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About lavarius

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  1. The abject uncertainty of this whole thing makes it feel worse to me.
  2. I'll concede this as an exception to my above statement. This and bankruptcy.
  3. Everyone, myself included, wants an answer to this question. Unfortunately, it's a question nobody can answer. If they suggest they can answer it, they're talking out of their ass. As much as it sucks, all we can do is wait and see. There's also the option of joining in on some of the threads that have a half dozen or so folks arguing based on overconfident speculation, but I wouldn't recommend it.
  4. I feel you. Not knowing really is the worst part. DAL students were left completely in the dark for a week until yesterday when we received an email that everything is moving to mandatory pass/fail/honours. We didn't even get a "we're working on it" update in the interim. That said, I think the administration made the best call they could. Pass/fail/honours minimizes a lot of the equity concerns and allows students who are /really/ concerned about being ahead of the curve to get some distinction since honours is just anything in the A range.
  5. As in, paper requirements/guidelines remain unchanged, but all grading is P/F?
  6. I'm an outgoing 3L at DAL. Anxiously awaiting an update from admin as to how they're proceeding. I've got my fingers crossed for optional or mandatory pass/fail because the next month of my life is a big question mark. On paper, my SO and I have to be out of our apartment here in Halifax by April 30th. Our lease on our new place starts May 1, but it's in Newfoundland (articling there) where travel restrictions are already increasing. At this point, I'm not sure as to whether I should try to find a way to get back to the island ASAP or wait it out until the end of April and hope for the best. I really don't want to get stranded and end up getting price gouged on some Airbnb unit. However, if we move early, we're in mandatory 14 day quarantine. I don't know if I'll have internet access if we do that. We can't even stay with my parents because my dad works at a long-term care facility and my mother is high-risk due to pre-existing respiratory problems, so moving early would mean an extra $1000 at least. I understand some folks have a pretty cavalier attitude towards their LOC spending, but I'm not in that camp. In either event, it's extremely disruptive and stressing me the hell out. I feel like some people are being dismissive when they're saying that this shouldn't affect letter grades and such because "all we have to do is stay inside." Your situation =/= the situation of everyone else. I'm also curious as to how pass/fail is going to apply to paper courses. There's no way in hell I'm interested in grinding out a full paper just for a pass/fail grade when everyone who went the exam route just gets to flick over their notes for a few hours the day before. Does anyone at schools that have confirmed pass/fail have any guidance on how your paper courses are being handled? Are you given the option of writing a shorter paper/some other assessment? No judgment towards you, but just going to add that this is seriously fucked up. Ignoring social distancing AND cheating all for the sake of the curve. This is why I see pass/fail as the lesser evil of a bunch of unattractive options.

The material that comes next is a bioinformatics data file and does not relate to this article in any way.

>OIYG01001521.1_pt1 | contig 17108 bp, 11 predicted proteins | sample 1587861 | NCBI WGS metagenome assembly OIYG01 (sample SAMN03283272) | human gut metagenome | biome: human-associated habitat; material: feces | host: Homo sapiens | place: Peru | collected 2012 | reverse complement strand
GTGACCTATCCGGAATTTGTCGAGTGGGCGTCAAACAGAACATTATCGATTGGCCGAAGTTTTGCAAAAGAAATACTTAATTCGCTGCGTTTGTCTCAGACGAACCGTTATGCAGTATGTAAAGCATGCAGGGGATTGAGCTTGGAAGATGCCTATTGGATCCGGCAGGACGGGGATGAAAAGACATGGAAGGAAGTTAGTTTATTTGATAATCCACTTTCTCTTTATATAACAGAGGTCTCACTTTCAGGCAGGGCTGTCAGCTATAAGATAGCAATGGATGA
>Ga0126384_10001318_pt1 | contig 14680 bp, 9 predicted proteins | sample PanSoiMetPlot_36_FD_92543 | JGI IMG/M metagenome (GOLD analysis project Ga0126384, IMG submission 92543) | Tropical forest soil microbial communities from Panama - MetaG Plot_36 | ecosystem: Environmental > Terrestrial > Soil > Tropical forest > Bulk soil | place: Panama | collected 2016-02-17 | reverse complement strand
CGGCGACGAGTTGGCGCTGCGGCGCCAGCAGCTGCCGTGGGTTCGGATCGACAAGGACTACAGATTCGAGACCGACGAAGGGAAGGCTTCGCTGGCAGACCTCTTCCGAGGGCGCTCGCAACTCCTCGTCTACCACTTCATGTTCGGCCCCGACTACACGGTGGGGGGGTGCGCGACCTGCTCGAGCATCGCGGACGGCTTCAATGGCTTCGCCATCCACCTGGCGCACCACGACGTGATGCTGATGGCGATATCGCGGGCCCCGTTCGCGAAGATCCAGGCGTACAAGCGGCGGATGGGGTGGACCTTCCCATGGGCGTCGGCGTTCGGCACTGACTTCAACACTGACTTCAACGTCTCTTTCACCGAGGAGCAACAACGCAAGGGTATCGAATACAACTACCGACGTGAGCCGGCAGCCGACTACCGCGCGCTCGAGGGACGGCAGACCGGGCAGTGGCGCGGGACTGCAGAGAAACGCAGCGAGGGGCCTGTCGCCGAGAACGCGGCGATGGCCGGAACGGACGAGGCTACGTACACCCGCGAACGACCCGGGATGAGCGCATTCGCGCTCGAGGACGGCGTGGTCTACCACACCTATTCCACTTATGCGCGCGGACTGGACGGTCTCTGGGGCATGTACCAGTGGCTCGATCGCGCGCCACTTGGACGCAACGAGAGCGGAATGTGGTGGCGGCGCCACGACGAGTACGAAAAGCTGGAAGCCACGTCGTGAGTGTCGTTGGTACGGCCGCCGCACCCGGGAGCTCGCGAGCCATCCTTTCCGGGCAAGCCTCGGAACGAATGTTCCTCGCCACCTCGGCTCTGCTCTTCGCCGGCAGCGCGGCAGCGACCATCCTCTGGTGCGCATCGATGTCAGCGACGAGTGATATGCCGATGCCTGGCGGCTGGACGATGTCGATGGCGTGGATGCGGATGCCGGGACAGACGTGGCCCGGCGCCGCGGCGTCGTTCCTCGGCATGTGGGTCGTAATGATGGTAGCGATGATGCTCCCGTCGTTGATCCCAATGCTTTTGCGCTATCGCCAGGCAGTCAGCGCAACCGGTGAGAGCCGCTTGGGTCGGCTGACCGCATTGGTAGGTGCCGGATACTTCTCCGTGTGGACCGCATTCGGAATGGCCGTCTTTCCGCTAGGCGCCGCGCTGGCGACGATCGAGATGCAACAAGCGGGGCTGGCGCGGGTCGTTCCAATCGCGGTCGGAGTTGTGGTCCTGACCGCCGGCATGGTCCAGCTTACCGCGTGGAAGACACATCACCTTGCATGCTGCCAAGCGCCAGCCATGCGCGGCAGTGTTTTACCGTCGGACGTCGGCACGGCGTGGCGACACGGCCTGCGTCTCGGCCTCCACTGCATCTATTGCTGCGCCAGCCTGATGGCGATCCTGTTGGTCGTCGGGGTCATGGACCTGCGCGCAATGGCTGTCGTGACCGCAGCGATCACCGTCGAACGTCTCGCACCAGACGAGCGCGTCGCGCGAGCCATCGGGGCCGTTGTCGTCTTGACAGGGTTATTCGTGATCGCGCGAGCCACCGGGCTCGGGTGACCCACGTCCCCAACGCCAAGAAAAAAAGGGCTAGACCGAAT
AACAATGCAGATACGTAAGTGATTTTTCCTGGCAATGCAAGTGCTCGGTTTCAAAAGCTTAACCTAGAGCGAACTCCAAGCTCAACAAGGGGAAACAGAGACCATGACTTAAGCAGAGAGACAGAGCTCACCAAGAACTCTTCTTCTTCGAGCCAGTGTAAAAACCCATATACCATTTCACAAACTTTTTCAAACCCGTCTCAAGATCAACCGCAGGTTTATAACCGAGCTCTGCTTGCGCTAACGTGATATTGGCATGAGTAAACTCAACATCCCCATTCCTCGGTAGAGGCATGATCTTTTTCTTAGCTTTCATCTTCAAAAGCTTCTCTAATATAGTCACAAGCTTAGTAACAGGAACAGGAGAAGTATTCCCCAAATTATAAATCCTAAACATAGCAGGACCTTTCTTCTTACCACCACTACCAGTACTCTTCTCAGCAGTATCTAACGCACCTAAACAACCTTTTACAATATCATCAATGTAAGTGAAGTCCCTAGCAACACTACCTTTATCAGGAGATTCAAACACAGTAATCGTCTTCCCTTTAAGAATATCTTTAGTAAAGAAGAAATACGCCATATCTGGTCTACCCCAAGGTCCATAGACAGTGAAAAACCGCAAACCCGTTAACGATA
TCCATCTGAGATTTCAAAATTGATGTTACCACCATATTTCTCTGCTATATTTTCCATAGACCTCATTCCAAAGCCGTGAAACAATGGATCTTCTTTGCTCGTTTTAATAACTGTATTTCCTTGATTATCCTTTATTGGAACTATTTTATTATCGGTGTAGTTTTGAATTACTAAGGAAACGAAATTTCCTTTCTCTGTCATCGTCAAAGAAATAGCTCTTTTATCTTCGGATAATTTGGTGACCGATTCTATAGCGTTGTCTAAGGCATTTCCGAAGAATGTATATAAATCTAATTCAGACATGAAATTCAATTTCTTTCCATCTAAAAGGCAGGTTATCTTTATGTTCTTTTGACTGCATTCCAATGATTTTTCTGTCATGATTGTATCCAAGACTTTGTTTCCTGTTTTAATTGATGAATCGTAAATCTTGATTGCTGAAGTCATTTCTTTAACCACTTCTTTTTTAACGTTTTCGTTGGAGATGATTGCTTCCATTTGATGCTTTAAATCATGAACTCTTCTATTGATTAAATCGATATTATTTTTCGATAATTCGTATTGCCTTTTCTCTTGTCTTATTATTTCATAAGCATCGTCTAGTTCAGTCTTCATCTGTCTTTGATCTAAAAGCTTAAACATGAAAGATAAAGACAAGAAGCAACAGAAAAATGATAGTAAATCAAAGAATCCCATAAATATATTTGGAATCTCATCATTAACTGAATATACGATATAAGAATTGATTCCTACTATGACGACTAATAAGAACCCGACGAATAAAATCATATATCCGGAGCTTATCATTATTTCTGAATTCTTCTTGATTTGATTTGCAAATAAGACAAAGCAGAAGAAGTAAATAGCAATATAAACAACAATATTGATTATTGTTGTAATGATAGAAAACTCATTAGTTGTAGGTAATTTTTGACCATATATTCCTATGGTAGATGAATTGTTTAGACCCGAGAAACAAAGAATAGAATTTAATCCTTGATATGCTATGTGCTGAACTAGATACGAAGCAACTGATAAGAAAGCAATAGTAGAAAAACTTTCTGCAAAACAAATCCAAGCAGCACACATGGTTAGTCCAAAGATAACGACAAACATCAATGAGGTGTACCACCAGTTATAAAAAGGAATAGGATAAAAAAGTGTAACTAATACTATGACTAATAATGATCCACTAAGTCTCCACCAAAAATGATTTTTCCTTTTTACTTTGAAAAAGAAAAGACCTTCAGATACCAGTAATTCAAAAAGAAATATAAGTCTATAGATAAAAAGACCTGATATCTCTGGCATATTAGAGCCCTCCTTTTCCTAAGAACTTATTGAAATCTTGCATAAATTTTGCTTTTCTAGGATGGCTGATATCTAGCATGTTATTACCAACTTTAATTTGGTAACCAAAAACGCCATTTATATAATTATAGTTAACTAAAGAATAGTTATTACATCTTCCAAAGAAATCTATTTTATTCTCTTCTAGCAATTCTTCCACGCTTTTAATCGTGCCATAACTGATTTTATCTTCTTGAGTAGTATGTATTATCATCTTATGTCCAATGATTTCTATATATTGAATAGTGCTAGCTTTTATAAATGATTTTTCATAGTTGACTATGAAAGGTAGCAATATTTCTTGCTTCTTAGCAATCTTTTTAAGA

7. General reply to both: I don't know of many people who were really gunning for Bay Street jobs. I was in the camp of having no interest from the day I applied. I know plenty of others in the same boat and some who ultimately decided through speaking with lawyers/the law school experience that they didn't want it either. Generally, though, if your grades are on the upper end of the curve (mix of A's, high B's at least), you shouldn't have issues landing those types of jobs anywhere in the country. That said, employers care about more than just your grades and your ability to interview is important. There's really no formula to determine this kind of thing, but what I can tell you is that you're always at a disadvantage if you aren't studying in the region you want to be working in. That by no measure means it's closing any doors, but it does mean you'll have to be on top of things. I'll also add that the Bay Street thing is heavily over-romanticized. It takes a very special type of person to tolerate that life. I know many lawyers who articled/punched a year or two and then got the hell out. Maybe you are that type of person, I don't know, but I wouldn't view law school as a Bay-Street-or-Bust endeavour. That said, feel free to shoot me a message if you've got broad questions about working at a large business law firm (be it corporate or litigation side). I'm working at one on the east coast for the summer (and for my articling year when that comes around). EDIT: Also, I'd add that I know of at least a few people with outstanding grades (pretty well straight A's) who didn't even apply to Western markets. A lot of us out here don't want to be any further West, so that probably fudges the numbers (a little) to the low side.